A Rose for Iris Chang

Like a stern goddess she stands
before the stairs ascending to the terrace
in the brutal heat of late July.
She told her story,
the one she had heard from her parents
when she was a child,
then was consumed by the demons
of her own mind.
It doesn't seem fair.

In the heat of the day,
sweat—or was it blood?—dripping
from every pore in my body,
I ascended to the terrace,
calm returning after stumbling around
underground in the museum of horrors,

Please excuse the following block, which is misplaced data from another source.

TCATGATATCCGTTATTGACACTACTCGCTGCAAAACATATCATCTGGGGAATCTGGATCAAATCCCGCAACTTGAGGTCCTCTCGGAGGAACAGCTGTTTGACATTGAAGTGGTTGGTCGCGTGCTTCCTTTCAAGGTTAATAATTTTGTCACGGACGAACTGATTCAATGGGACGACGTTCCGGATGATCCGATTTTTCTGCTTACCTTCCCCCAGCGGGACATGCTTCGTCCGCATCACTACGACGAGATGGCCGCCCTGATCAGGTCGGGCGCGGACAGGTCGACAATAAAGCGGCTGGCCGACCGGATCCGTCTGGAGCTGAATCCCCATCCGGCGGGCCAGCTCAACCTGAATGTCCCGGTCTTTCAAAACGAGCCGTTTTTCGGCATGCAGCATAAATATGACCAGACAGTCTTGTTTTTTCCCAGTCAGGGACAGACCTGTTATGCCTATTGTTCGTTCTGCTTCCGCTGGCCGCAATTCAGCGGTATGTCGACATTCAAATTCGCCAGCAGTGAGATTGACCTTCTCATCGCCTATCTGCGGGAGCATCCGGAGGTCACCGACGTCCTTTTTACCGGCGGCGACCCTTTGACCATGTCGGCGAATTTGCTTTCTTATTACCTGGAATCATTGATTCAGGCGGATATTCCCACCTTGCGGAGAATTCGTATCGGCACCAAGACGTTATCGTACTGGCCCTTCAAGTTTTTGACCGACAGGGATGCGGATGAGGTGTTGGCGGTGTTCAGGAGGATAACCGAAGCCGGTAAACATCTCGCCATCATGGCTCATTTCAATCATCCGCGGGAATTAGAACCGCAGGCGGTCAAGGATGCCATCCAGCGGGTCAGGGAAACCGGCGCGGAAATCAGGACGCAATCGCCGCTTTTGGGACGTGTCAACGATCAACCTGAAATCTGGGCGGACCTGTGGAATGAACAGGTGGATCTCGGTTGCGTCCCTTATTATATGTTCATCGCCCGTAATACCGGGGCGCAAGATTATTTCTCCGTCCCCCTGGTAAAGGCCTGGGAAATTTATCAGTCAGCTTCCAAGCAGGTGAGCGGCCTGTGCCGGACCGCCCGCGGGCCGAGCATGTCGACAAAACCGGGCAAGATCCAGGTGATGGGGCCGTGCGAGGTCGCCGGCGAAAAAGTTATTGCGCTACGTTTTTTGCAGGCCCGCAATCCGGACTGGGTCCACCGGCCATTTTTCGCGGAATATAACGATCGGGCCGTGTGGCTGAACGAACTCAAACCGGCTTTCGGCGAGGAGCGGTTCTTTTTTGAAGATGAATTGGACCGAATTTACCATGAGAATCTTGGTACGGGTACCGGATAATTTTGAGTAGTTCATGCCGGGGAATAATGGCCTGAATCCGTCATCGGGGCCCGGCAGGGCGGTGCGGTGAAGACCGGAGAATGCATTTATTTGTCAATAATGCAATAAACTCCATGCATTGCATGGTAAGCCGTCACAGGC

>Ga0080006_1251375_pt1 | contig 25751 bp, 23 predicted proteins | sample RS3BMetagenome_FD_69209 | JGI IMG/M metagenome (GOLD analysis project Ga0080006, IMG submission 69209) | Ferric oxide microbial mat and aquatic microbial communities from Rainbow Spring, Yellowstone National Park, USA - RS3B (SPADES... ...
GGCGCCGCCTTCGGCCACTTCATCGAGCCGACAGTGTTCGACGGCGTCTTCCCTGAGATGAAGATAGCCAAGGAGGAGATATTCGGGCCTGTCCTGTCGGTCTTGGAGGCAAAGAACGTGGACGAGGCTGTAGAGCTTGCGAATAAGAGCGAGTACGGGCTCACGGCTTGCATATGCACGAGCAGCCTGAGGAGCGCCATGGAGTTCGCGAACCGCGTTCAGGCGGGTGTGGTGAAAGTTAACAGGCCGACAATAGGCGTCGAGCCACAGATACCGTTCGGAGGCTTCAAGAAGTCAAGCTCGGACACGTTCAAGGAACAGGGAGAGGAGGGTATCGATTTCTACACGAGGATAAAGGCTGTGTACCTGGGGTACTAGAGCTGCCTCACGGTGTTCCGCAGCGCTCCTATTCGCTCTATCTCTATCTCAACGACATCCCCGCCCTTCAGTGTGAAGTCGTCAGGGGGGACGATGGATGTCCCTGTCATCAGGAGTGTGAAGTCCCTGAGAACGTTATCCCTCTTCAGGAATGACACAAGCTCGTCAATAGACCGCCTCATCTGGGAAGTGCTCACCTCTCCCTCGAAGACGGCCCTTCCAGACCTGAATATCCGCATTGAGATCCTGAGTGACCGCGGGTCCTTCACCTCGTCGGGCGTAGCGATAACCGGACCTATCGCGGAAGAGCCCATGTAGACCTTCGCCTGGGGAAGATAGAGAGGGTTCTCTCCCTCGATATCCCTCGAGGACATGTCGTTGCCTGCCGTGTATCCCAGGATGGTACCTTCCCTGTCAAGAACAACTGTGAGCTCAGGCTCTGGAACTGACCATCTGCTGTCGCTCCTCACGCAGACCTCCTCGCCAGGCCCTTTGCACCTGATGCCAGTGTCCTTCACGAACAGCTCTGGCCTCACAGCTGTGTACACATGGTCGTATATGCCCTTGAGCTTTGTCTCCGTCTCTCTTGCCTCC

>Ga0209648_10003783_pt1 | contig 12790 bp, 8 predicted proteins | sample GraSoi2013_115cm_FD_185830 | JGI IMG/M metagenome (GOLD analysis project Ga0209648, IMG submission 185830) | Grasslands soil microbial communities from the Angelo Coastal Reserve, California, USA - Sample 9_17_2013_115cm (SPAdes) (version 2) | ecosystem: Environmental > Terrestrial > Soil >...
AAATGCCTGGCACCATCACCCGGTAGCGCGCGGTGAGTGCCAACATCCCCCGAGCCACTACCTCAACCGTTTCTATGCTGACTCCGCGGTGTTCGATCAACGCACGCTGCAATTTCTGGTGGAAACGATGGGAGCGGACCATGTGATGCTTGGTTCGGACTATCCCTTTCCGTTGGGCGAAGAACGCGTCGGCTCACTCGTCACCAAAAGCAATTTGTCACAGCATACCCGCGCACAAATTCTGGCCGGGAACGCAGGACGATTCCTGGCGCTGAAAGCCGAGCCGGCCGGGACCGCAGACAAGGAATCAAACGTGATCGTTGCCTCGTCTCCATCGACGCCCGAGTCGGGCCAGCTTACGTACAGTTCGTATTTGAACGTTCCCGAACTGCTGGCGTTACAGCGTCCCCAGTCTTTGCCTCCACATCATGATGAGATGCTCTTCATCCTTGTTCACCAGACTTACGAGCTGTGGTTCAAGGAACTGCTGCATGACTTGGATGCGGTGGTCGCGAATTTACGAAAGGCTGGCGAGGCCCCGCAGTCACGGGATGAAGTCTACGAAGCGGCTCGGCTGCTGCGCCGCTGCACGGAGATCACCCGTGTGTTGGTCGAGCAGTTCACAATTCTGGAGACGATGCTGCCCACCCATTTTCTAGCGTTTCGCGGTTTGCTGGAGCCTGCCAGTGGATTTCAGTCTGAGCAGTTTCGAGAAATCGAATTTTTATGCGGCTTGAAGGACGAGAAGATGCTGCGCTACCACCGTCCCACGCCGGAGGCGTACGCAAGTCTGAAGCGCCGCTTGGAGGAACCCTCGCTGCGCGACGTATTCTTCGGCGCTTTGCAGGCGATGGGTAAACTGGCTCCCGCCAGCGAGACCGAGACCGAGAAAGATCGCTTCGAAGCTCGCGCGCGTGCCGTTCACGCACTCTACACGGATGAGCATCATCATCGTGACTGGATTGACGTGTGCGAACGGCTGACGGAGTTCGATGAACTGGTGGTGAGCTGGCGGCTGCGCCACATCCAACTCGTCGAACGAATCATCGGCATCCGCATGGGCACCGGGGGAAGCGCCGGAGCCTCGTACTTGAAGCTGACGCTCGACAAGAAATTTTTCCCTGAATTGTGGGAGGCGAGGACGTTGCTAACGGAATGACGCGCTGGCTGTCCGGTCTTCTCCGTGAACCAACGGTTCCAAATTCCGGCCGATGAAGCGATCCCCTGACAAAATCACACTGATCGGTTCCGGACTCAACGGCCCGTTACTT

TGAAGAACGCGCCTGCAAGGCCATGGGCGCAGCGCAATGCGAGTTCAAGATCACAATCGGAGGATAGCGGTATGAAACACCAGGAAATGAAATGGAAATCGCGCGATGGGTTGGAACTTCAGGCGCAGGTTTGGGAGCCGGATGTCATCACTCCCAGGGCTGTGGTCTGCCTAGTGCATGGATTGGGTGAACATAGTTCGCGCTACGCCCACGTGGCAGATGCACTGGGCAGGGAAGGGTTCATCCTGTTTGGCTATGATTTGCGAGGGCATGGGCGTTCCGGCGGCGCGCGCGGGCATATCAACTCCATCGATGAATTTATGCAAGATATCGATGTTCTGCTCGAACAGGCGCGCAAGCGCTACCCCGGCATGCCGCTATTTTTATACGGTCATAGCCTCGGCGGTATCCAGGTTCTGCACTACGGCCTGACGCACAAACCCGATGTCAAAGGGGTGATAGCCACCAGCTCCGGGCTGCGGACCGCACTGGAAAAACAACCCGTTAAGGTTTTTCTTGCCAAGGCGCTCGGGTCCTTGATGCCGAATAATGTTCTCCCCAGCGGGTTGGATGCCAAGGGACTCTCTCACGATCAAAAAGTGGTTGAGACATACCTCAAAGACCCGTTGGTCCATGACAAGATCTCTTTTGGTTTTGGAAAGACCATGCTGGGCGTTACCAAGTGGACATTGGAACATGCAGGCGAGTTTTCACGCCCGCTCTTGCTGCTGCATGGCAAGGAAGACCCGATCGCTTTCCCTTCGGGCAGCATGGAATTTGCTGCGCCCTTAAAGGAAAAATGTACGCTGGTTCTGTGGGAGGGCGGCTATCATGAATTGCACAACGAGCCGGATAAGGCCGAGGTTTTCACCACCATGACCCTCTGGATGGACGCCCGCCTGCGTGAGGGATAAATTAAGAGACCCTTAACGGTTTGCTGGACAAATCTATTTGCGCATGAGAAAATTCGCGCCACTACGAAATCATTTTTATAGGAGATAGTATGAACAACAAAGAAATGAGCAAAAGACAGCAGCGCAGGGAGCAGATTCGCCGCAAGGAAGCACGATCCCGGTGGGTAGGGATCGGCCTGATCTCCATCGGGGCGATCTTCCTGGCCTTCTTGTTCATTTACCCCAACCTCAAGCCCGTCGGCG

the "pit of a thousand corpses":
a severed head on a fence rail,
a cigarette stuffed between the lips in cruel mockery;
bodies strewn along the banks of a river,
an awkward protrusion of legs and other body parts;
a naked woman bound to a chair,
her legs forced apart,
another lying in the street,
a bayonet rammed up her vagina ...

She told her story,
their story,
and her suicide was okay:
it seemed part of it.

A half hour later, over at the ruins
of the Ming Dynasty Palace,
swirling cloudy skies suddenly
burst, flashed, boomed, crashed;
then the heavens shook and sobbed uncontrolably.
The kindly woman with the little shop
at the entrance gate
brought out a blue plastic stool for me,
and we sat and watched the monsoon rains
flood the grounds of the once-great palace,
now grass and a few broken statues.
by Louis Martin